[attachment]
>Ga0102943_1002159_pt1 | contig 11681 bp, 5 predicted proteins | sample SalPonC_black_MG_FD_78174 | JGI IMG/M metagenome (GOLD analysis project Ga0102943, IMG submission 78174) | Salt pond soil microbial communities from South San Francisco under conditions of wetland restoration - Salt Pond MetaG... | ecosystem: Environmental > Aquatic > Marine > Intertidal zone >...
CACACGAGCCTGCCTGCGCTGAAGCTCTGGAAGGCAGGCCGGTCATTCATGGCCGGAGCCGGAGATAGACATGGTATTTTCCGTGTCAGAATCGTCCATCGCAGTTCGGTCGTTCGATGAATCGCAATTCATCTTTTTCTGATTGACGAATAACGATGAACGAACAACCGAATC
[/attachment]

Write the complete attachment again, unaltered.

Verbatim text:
>Ga0102943_1002159_pt1 | contig 11681 bp, 5 predicted proteins | sample SalPonC_black_MG_FD_78174 | JGI IMG/M metagenome (GOLD analysis project Ga0102943, IMG submission 78174) | Salt pond soil microbial communities from South San Francisco under conditions of wetland restoration - Salt Pond MetaG... | ecosystem: Environmental > Aquatic > Marine > Intertidal zone >...
CACACGAGCCTGCCTGCGCTGAAGCTCTGGAAGGCAGGCCGGTCATTCATGGCCGGAGCCGGAGATAGACATGGTATTTTCCGTGTCAGAATCGTCCATCGCAGTTCGGTCGTTCGATGAATCGCAATTCATCTTTTTCTGATTGACGAATAACGATGAACGAACAACCGAATC